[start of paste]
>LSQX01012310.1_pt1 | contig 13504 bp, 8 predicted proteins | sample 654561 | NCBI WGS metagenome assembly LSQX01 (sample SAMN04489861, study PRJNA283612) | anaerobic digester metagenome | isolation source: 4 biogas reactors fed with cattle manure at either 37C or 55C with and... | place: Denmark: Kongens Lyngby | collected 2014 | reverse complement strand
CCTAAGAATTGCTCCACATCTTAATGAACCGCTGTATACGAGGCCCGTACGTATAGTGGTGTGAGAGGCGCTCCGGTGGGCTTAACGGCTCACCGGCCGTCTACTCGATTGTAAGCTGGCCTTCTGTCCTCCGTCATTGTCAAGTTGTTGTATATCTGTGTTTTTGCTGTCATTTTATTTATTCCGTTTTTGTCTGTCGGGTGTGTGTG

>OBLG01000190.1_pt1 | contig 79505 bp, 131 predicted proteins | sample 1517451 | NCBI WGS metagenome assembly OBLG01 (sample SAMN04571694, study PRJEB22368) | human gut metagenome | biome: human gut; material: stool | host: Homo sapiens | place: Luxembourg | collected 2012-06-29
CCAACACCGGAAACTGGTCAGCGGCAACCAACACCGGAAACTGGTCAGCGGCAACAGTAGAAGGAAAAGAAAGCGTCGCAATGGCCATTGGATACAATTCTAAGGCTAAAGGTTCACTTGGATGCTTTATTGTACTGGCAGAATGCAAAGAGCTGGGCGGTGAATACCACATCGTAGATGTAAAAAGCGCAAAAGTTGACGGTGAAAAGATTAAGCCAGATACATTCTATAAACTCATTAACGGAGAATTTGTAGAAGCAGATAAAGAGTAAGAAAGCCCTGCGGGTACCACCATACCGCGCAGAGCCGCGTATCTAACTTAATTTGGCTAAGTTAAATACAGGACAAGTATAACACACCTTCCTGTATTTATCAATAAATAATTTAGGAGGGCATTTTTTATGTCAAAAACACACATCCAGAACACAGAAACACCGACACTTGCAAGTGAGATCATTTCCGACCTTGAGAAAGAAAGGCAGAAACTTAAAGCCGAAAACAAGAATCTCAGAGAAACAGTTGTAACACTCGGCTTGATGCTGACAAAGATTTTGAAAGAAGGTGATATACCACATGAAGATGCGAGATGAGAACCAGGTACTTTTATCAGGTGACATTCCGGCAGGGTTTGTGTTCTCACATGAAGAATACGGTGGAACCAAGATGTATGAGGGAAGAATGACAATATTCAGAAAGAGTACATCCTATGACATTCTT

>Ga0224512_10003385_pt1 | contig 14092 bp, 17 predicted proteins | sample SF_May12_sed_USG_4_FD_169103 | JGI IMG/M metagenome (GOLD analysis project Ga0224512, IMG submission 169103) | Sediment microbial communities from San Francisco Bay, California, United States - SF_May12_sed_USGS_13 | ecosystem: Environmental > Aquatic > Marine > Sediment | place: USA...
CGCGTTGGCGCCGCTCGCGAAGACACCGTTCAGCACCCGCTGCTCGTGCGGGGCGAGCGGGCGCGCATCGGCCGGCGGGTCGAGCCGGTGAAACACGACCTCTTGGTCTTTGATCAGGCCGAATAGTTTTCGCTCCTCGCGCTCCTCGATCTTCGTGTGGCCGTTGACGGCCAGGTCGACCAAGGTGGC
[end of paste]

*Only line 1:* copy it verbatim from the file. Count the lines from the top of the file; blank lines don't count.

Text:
>LSQX01012310.1_pt1 | contig 13504 bp, 8 predicted proteins | sample 654561 | NCBI WGS metagenome assembly LSQX01 (sample SAMN04489861, study PRJNA283612) | anaerobic digester metagenome | isolation source: 4 biogas reactors fed with cattle manure at either 37C or 55C with and... | place: Denmark: Kongens Lyngby | collected 2014 | reverse complement strand